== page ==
This exhibition takes a fresh focus while continuing Whitney’s decades-long engagement with Warhol’s work which we presented in 1971 in a traveling retrospective and in Andy Warhol: Portraits of the 70s, organized by the Whitney in 1979 – 80. Few have had the opportunity to see the in-depth presentation of his career and account for the scale, vibrant color and material richness of the objects themselves. This exhibition, to be presented in three cities, will allow visitors to experience the work of one of America’s greatest cultural figures firsthand, and to better comprehend Warhol’s artistic genius and fearless experimentation.
Andy Warhol – From A to B and Back Again will be on display at the Whitney Museum of American Art from 12 November 2018 until 31 March 2019.
Editors’ Tip: Andy Warhol―From A to B and Back Again
One of the most emulated and significant figures in modern art, Andy Warhol (1928–1987) rose to fame in the 1960s with his iconic Pop pieces. Warhol expanded the boundaries by which art is defined and created groundbreaking work in a diverse array of media that includes paintings, sculptures, prints, photographs, films, and installations. This ambitious book is the first to examine Warhol’s work in its entirety. It builds on a wealth of new research and materials that have come to light in recent decades and offers a rare and much-needed comprehensive look at the full scope of the artist's production—from his commercial illustrations of the 1950s through his monumental paintings of the 1980s.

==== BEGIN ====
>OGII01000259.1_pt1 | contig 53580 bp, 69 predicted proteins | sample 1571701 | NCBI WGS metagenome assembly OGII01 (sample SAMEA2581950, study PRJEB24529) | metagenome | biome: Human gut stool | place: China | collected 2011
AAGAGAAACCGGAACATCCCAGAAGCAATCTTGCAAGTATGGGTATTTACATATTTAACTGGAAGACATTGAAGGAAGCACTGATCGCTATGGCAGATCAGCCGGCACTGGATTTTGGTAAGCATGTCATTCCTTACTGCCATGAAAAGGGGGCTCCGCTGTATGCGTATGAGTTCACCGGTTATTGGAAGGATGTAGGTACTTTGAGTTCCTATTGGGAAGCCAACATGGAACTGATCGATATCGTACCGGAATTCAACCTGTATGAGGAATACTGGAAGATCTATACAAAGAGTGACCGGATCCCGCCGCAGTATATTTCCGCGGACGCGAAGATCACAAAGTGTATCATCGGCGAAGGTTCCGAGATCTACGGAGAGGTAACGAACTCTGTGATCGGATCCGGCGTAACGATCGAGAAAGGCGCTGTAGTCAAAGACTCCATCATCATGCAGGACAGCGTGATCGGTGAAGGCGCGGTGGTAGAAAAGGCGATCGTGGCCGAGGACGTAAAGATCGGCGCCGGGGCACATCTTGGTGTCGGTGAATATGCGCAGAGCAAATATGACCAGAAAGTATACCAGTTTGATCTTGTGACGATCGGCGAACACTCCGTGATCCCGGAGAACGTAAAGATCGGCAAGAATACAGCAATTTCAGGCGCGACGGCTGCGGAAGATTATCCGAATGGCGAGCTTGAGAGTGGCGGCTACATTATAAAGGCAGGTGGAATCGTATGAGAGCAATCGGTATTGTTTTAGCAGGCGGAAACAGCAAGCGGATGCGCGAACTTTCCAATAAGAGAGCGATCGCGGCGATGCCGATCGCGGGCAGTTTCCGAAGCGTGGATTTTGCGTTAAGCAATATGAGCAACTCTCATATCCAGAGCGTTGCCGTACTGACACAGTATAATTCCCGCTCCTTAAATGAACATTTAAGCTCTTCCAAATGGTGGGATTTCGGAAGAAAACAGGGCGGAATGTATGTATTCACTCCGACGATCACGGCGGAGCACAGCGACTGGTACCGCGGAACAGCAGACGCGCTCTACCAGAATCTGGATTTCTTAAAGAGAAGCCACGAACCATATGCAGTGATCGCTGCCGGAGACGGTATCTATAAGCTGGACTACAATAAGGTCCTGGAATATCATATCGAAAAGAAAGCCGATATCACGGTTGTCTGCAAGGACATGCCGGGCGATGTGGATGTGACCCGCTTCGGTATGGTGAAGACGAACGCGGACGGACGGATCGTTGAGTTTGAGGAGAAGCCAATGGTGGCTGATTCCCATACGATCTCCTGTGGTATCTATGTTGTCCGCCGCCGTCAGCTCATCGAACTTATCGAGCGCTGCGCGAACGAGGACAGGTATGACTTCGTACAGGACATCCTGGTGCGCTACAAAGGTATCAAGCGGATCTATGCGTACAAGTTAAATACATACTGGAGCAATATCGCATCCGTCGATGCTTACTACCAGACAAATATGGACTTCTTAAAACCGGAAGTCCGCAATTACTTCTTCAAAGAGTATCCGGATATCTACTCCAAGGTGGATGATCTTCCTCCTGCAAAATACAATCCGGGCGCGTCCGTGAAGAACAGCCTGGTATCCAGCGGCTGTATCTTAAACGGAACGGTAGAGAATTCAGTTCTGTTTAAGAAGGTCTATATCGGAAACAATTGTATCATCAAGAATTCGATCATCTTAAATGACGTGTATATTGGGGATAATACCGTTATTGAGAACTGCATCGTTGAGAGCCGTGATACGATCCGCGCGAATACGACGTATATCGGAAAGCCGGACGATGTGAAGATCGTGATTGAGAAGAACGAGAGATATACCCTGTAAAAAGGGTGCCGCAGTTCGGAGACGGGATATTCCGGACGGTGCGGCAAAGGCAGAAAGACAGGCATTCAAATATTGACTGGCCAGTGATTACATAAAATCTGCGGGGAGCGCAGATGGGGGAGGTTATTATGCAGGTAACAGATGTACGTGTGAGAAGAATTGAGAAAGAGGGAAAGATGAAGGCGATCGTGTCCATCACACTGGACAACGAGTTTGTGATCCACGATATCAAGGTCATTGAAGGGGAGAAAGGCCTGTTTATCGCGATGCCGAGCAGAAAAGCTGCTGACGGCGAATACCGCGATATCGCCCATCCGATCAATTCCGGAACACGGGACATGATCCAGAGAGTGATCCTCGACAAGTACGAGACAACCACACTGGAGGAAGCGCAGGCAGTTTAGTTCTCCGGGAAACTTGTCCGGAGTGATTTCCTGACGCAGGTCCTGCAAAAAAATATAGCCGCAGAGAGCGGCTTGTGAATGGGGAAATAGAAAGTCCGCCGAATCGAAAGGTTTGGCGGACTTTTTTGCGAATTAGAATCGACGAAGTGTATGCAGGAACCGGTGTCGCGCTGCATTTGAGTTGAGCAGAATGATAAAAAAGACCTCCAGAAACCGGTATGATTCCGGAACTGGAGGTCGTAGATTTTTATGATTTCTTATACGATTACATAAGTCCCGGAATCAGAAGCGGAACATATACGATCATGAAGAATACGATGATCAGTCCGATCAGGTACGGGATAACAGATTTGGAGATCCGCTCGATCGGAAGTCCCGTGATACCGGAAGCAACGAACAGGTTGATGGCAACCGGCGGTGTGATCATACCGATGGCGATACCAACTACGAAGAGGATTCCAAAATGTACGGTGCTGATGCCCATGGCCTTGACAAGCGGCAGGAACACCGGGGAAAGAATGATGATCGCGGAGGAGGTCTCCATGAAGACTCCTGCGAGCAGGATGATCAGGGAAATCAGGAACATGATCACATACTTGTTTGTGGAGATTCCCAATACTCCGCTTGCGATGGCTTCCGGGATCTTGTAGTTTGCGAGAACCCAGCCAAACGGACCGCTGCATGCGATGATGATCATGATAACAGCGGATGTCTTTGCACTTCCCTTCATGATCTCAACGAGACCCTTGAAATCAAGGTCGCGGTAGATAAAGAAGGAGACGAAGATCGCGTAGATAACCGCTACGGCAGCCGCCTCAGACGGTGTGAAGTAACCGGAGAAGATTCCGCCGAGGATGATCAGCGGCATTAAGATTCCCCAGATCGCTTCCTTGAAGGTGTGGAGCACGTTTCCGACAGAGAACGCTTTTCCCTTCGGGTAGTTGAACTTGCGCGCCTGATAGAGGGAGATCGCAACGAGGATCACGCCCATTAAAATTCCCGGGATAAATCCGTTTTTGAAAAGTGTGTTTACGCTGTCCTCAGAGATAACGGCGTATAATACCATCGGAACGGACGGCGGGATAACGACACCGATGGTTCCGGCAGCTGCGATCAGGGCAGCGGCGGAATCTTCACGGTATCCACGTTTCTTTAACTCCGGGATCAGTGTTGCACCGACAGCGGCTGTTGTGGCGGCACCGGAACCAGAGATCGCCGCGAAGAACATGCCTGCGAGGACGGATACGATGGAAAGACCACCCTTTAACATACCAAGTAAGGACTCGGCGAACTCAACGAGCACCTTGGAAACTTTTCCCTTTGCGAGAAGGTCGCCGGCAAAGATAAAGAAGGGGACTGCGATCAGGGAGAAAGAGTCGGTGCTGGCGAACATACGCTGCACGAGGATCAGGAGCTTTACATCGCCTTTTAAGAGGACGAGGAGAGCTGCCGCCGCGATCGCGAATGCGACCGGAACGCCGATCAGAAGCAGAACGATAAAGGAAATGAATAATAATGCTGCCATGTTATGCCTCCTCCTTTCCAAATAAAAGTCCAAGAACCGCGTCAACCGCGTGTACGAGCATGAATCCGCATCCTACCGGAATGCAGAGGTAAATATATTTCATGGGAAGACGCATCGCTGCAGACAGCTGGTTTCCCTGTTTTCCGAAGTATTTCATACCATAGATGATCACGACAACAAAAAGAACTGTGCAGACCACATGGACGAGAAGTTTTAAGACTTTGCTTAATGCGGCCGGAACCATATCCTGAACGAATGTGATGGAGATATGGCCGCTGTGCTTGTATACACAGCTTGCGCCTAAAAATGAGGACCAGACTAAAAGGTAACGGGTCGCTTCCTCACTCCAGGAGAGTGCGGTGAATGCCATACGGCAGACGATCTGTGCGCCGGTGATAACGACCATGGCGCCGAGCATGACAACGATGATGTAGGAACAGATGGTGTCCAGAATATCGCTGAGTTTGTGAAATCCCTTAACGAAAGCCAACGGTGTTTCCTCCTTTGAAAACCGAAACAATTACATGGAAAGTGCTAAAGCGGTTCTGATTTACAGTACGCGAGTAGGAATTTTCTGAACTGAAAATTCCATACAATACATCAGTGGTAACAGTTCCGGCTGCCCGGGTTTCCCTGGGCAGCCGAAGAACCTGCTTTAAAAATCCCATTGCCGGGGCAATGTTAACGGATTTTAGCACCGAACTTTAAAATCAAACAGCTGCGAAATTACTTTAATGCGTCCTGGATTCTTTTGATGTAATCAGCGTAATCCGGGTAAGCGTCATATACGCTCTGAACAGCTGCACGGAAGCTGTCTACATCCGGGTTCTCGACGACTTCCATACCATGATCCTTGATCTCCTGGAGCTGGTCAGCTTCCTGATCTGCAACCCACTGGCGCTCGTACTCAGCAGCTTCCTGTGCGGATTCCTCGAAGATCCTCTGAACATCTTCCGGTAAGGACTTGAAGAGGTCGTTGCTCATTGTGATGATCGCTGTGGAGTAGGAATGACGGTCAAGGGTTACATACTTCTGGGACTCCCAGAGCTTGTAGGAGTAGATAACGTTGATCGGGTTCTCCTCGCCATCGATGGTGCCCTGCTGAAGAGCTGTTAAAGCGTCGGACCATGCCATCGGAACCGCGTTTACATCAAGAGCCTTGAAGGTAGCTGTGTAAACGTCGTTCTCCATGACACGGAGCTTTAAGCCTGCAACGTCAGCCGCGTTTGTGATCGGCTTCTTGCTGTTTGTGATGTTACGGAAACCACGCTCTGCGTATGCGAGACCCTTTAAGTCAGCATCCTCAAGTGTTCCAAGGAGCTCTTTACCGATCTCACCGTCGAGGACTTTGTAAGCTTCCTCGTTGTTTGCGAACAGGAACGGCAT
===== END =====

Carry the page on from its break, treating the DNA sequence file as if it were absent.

Featured images: Andy Warhol - Marilyn Diptych, 1962. Acrylic, silkscreen ink, and graphite on linen, two panels: 80 7/8 x 114 in. (205.4 x 289.6 cm) overall. Tate, London; purchase 1980; Christine Jorgenson, 1956. Collaged metal leaf and embossed foil with ink on paper, 13 x 16 in. (32.9 x 40.7 cm). Sammlung Froehlich, Leinfelden-Echterdingen, Germany © The Andy Warhol Foundation for the Visual Arts, Inc. / Artists Rights Society (ARS) New York. All images courtesy The Whitney.